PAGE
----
What follows are my impressions of the oral argument that took place in Pacific Operators Offshore v. Valladolid, dealing with the proper construction of the Outer Continental Shelf Lands Act.  In dealing with this issue, the key words in the statutory scheme that attracted extensive judicial attention are “resulting from any injury occurring as the result of operations conducted on the outer Continental Shelf.”  The best way to understand the core of the argument is to note that each side to the argument presented both a strong position and a back-up position.  It seems clear that neither of the strong positions will prevail and that the back-up positions were in general quite close to each other in seeking to develop the proper test of causation that links the activities that took place on the continental shelf and the ensuing injuries.  The strong position that Paul Clement took for Pacific Operators was that both the operations that generated the injury and the injury itself had to take place on the continental shelf in order for an employee to recover for injury or death.  The great advantage to that position is that it gives a clear test as to which injuries are covered and which are not. I confess that I am drawn to it as an administrative matter.  But it is not likely that this will prevail, for as Justice Kagan put it, the effort to confine the coverage of the OCSLA to injuries that took place on the continental shelf is to read the causation requirement out of the statute.  It is the operations that must be conducted on the shelf.  The covered injuries must “result from” those activities, which necessarily requires some causal nexus.  Yet at the same time that formulation allows the injury in question to take place somewhere else, so long as the operations in question took place at some covered location.  My sense is that all the Justices took this position, and thus were concerned with the explication of the causal requirement as applied in this case.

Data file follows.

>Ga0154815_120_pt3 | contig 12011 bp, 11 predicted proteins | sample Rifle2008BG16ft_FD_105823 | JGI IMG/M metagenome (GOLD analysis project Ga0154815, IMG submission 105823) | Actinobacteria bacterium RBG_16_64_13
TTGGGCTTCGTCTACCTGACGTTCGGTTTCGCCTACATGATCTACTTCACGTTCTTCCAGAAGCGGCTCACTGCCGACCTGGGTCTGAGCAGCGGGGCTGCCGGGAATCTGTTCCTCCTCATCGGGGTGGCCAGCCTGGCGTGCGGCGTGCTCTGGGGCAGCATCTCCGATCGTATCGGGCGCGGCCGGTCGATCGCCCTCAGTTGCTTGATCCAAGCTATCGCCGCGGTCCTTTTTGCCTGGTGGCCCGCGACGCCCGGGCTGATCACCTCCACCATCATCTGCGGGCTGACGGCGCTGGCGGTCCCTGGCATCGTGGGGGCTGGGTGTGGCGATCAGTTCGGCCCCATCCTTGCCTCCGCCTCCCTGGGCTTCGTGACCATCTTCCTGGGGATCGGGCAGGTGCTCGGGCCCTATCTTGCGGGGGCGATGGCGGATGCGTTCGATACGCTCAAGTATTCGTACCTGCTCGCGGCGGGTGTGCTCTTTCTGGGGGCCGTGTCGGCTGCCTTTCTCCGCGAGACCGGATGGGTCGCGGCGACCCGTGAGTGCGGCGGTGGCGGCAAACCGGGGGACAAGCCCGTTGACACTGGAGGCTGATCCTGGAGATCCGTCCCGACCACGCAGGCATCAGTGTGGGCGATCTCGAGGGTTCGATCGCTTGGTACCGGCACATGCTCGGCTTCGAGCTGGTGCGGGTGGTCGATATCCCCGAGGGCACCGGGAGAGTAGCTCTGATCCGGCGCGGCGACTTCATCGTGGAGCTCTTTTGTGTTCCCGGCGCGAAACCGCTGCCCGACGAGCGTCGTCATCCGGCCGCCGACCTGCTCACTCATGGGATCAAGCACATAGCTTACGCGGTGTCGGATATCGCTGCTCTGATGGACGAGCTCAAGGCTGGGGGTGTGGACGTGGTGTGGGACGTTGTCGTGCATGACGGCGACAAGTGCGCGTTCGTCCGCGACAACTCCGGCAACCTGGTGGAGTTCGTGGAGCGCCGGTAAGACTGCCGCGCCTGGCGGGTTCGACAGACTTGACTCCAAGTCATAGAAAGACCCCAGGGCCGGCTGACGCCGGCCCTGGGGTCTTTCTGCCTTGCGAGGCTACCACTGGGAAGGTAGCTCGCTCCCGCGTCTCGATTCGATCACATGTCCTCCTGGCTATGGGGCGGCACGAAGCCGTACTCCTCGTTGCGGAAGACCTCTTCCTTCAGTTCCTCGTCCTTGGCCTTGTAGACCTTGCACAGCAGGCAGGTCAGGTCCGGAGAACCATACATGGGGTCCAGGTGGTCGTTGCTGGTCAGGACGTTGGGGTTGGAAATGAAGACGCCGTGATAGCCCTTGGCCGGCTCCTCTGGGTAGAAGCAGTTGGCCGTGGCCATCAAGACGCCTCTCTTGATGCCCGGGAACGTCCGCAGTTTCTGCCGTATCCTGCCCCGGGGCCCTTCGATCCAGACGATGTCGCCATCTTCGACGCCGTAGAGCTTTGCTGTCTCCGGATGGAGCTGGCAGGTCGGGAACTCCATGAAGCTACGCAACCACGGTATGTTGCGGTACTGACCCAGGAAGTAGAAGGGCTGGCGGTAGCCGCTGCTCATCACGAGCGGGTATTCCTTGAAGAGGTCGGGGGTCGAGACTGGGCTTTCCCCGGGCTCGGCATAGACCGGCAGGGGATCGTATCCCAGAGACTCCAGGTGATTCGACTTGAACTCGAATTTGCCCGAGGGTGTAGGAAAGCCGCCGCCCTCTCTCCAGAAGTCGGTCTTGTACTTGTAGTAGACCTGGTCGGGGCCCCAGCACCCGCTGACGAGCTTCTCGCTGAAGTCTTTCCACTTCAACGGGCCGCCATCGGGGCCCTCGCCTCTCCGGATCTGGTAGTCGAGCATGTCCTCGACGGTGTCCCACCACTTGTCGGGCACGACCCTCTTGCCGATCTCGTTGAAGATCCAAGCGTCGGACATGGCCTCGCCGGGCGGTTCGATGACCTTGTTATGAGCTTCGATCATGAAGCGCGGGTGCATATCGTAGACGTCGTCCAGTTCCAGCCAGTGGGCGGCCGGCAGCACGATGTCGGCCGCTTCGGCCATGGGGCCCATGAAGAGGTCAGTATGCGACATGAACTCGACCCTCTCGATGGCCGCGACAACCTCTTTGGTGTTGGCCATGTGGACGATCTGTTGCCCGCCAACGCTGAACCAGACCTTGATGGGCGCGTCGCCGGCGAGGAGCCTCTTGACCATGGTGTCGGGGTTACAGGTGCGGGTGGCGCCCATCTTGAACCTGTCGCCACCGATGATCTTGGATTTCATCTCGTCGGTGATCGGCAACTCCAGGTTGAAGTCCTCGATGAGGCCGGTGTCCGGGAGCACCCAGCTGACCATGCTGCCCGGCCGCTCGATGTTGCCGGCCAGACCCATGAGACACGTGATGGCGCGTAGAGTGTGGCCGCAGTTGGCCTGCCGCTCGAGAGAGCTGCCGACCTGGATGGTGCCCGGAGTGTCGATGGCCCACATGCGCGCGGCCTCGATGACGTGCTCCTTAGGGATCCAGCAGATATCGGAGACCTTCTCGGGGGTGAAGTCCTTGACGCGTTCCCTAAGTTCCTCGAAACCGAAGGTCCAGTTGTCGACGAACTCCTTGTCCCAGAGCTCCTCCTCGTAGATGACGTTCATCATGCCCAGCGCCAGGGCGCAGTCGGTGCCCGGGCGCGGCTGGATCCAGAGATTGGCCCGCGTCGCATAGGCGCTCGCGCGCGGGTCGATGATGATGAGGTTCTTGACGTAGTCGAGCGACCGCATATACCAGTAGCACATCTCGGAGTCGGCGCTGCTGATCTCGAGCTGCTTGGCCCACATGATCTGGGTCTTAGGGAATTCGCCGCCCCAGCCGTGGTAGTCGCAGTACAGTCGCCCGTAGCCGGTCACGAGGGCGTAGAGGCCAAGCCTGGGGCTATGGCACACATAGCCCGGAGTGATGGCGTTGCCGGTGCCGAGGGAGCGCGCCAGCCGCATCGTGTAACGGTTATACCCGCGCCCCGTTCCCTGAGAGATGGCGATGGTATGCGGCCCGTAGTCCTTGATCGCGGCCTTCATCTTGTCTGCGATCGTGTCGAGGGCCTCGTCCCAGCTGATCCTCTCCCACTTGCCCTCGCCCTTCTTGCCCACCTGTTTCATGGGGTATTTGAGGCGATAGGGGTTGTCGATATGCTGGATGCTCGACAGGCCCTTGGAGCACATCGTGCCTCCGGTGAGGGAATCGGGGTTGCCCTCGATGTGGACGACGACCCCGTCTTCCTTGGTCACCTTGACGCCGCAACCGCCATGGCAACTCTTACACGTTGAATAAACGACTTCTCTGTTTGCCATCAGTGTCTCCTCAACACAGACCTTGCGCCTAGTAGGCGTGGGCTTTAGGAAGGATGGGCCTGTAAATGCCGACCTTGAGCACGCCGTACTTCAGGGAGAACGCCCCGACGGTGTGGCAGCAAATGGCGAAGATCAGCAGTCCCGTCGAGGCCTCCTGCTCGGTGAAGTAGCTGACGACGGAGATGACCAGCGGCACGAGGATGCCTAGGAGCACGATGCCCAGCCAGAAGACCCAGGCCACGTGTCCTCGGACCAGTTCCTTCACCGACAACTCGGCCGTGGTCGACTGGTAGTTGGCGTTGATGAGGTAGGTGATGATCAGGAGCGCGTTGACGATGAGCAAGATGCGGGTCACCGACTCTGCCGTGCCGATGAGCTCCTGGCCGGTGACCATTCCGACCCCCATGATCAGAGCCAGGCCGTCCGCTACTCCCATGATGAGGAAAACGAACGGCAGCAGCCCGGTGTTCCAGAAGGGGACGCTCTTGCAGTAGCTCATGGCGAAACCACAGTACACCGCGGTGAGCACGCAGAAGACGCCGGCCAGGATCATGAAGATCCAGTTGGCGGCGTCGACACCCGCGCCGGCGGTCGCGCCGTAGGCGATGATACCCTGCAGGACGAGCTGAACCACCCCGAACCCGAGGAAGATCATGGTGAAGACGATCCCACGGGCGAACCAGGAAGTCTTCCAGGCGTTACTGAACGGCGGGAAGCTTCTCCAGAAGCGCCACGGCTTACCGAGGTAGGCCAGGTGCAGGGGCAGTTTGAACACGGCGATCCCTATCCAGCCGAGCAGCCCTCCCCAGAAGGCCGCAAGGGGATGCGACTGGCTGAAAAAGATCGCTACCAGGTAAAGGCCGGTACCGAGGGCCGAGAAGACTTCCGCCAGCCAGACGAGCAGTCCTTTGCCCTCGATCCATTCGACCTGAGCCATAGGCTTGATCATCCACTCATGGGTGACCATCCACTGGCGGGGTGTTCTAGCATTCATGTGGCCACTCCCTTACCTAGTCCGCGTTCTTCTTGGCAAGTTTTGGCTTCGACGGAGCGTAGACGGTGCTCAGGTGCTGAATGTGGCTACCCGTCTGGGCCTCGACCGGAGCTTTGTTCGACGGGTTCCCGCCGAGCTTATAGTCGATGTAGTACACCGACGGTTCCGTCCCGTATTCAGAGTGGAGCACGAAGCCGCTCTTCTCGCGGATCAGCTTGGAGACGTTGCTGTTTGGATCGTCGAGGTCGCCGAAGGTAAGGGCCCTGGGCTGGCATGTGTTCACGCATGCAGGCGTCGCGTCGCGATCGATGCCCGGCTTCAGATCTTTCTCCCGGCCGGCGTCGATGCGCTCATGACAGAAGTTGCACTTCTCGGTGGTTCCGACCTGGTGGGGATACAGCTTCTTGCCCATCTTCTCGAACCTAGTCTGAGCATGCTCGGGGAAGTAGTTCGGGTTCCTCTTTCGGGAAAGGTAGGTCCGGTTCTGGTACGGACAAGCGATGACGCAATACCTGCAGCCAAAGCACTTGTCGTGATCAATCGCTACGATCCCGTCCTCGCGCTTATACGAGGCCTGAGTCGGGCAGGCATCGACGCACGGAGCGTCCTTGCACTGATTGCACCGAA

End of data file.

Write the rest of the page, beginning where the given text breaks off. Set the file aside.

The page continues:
On the opposite side of the case, the strong position taken by Assistant to the Solicitor General Joseph Palmore, representing the federal government, and David Frederick, for the private plaintiff met, if anything, with even more stony resistance. Their argument in essence was that so long as a covered employee spent the majority of his time on a covered platform, it was totally immaterial where the actual injury in this case took place.  In their view, because Valladolid spent about ninety-eight percent of his time on the platform, it was wholly immaterial that he was injured while conducting his work at an onshore oil flocculation facility which handled various elements of crude oil slurry that had originated on the continental shelf.  The response to this argument was universal incredulity because it reads out of the statute the requirement that the injury stem from operations that started on the continental shelf.  In effect, as Chief Justice Roberts noted, this meant an employee who drove to Reno to get a new part could recover under the OCSLA if he skidded off the road during the trip, so long as he spent most of his time out on the continental shelf.

Not credible, thought the Chief Justice.  There is nothing in the statute that turns on the total amount of time, be it large or small, that the employee spent on the continental shelf.  Nor did it appear that any of the Justices were willing to buy into the government argument that so long as a worker spends thirty percent of his time on the continental shelf, any accident is covered.  Thirty percent of what, asked Justice Kennedy? Is it a career, the last month or the last year?  The whole exercise looks like a giant diversion from the statutory language.  What matters is whether this particular accident resulted from operations that took place on the shelf, and only the weirdest of “but for” causation tests could link up this injury to operations that took place on the shelf. The case could be covered by the state worker’s compensation statute, but could not be covered in this case.

Matters only went downhill from there.  As to heighten the absurdity of this position, a question was asked about a worker who spent only a little time on the shelf but was injured by operations there.  Since that person was there for only a small period of time, it appears that any test that focuses on time on the platform as a percentage of total work would necessarily require there be no coverage in this case.